With still a month to go in 2017, the Ports of Los Angeles and Long Beach have set new records in container movement for the year.
The Port of Los Angeles moved 924,225 containers in November, an increase of 5.3 percent compared to a year ago. The month was the highest monthly cargo number recorded in its 110-year history, port officials said.
“Four vessels calling in Los Angeles each discharged and loaded more than 23,000 TEUs in November, all close to October’s 24,308 TEU (20-foot equivalent unit) record set last month in Los Angeles,” said Gene Seroka, executive director of the port.
Port officials said Los Angeles is on track to be the first western hemisphere port to exceed 9 million TEUs in a calendar year. For the first 11 months of this year, the port saw container volumes surge 6.3 percent over the same period last year. In November, imports increased 6.1 percent to 463,690 TEUs, and exports increased 0.3 percent to 177,913 TEUs. Empty containers, or those returning/leaving without any cargo, rose 7.4 percent.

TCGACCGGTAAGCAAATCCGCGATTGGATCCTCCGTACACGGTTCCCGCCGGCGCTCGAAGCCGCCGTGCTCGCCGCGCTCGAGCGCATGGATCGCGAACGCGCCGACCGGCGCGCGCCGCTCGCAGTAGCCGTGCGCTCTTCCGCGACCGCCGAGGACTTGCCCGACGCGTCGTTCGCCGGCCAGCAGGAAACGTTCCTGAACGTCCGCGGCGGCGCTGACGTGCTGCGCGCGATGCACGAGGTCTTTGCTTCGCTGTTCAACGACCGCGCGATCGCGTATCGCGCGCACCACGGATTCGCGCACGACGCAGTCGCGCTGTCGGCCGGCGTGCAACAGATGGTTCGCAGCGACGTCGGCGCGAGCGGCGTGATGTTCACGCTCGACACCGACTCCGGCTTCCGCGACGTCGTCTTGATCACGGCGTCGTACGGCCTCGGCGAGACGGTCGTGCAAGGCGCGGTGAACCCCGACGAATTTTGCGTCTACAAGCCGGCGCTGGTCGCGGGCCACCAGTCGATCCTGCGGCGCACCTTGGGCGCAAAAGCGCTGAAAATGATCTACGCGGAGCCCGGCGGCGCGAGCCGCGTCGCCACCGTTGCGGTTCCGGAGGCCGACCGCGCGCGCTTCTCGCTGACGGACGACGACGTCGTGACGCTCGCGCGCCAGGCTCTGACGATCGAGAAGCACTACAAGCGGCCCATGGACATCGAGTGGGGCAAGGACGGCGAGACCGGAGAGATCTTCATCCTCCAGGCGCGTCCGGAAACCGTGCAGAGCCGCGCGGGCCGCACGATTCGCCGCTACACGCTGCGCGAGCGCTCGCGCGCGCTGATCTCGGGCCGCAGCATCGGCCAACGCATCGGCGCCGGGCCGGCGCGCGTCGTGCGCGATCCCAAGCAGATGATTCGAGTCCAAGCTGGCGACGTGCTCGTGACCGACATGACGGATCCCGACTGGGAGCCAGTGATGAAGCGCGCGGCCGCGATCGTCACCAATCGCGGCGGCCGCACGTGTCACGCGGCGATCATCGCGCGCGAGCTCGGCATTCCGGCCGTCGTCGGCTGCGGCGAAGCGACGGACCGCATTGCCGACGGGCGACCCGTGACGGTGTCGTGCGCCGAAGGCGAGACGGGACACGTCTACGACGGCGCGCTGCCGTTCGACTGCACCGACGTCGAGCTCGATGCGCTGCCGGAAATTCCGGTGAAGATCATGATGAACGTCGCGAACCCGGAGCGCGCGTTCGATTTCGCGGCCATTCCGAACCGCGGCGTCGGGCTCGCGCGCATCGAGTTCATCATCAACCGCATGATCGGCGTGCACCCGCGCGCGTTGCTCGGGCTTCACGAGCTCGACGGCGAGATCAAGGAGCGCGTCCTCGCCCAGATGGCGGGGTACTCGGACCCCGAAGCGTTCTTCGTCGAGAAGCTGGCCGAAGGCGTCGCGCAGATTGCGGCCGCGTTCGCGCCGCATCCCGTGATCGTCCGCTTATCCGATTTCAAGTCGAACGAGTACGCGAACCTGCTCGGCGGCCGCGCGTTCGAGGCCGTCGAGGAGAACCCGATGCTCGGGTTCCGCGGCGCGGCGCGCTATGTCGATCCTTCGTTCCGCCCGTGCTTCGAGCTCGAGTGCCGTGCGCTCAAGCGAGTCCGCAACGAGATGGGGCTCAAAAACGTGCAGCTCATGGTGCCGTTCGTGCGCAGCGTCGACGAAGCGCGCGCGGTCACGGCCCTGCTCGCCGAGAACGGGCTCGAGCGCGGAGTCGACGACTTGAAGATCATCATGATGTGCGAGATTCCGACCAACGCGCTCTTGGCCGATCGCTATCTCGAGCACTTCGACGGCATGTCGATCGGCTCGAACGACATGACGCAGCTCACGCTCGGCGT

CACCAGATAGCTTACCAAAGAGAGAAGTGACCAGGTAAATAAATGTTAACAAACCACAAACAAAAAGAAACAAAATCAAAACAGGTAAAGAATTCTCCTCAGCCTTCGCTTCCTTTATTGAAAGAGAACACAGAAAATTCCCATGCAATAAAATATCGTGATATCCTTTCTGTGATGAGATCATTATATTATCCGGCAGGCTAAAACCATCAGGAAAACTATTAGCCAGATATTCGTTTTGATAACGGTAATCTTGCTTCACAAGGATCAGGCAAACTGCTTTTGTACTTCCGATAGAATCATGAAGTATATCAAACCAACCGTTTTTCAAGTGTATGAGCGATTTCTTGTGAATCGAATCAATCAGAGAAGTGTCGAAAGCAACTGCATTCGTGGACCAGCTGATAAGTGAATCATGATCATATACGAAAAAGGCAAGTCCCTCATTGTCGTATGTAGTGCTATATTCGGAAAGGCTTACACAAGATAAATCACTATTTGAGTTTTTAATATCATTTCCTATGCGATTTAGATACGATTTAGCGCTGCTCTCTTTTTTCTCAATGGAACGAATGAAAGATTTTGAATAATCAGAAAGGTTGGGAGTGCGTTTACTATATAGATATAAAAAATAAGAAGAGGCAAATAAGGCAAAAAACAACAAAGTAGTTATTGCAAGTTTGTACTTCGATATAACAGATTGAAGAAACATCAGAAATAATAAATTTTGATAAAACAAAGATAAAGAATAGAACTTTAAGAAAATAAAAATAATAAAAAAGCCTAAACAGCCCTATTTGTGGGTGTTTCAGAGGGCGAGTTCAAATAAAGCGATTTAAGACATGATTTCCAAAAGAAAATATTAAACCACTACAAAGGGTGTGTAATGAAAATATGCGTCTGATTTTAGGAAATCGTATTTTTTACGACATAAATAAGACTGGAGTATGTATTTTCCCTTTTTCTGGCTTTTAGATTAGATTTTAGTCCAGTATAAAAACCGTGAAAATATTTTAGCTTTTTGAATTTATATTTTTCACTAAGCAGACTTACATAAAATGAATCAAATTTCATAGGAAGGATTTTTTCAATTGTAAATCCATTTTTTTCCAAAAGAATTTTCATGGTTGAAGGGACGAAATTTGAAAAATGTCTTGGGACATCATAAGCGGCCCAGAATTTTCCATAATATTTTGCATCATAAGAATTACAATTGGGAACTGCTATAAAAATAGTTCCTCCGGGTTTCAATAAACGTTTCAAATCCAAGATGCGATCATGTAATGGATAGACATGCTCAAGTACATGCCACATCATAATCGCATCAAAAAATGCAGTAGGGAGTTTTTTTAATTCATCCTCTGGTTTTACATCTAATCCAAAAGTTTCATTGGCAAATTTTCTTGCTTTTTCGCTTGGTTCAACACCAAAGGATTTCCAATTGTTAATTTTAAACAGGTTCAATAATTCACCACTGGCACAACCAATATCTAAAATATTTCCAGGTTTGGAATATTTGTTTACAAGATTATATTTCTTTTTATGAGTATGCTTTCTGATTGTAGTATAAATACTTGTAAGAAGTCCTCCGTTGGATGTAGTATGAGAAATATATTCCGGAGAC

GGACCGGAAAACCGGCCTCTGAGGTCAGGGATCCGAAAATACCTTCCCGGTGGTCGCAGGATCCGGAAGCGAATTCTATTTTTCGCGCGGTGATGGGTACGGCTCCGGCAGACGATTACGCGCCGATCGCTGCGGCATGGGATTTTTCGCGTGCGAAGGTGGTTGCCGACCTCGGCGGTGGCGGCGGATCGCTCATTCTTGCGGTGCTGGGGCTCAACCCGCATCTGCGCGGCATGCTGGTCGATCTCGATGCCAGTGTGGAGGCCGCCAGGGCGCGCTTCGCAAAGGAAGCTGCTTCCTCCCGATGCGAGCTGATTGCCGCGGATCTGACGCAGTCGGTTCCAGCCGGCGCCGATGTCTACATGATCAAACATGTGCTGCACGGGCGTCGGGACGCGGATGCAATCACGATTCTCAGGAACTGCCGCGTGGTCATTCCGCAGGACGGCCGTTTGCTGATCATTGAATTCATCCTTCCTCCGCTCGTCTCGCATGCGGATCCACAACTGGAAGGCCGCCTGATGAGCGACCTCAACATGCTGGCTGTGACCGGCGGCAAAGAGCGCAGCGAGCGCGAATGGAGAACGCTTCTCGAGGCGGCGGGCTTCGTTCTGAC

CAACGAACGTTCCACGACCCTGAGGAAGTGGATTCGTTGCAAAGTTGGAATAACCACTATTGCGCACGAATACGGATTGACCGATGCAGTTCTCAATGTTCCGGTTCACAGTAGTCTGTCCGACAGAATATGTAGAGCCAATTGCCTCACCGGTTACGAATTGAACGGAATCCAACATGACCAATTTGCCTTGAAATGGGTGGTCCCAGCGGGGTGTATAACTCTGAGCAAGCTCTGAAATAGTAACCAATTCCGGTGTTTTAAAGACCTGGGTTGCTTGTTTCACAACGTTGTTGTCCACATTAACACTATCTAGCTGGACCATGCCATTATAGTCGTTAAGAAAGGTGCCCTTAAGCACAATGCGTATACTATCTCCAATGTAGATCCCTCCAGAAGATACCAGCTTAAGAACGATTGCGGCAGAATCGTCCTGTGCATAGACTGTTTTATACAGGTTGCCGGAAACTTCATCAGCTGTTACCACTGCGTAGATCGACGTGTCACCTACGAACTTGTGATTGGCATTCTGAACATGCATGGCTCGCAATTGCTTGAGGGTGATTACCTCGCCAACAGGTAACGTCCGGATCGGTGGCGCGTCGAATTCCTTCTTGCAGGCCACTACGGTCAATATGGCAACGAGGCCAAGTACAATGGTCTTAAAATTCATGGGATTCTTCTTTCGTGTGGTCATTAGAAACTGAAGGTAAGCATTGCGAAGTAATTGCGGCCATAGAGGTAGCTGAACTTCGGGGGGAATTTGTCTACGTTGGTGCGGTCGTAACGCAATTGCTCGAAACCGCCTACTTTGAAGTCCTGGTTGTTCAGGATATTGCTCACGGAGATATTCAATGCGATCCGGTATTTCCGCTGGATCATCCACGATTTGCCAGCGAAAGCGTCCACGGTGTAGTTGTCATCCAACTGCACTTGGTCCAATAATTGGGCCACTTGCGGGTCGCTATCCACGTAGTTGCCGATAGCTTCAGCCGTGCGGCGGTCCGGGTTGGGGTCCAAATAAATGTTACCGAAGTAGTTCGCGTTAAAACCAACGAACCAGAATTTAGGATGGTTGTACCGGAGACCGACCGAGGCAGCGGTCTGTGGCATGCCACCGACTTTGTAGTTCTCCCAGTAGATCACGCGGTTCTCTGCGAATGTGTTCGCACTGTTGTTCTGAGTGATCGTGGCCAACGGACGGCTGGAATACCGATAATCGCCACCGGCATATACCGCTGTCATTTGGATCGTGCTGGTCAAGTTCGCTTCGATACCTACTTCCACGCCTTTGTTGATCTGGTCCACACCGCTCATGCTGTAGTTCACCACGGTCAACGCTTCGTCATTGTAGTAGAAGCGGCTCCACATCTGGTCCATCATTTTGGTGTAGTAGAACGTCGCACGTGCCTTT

The neighboring Port of Long Beach in November recorded a total of 612,659 TEUs, an increase of 14.7 percent, over the same month a year ago. The first 11 months of the year has seen a 10 percent increase in container movement compared to the same, year-ago period, port officials said.
Port officials said that retailers continuing to stock up for the holiday season helped last month’s imports rise 18 percent to 319,210 TEUs while exports rose 4.5 percent, to 126,364 TEUs. Empty containers numbered 167,085 TEUs, up 17 percent.
Manufacturing and trade reporter Shwanika Narayan can be reached at firstname.lastname@example.org or 323-556-8351. Follow her on Twitter @shwanika.
You May Also Like
- June Imports Surge at L.A., Long Beach Ports
- Cargo Volumes Hit Records at Long Beach, Los Angeles Ports
- L.A. Ports Set Record
- Ports to Set Cargo Records in 2017
- Ports’ Cargo Numbers Mixed in April
- So Cal Ports Report Cargo Movement for Q1
- June Cargo Volume Up for Long Beach, Down for LA
- Cargo Volumes Rise at Ports of Los Angeles and Long Beach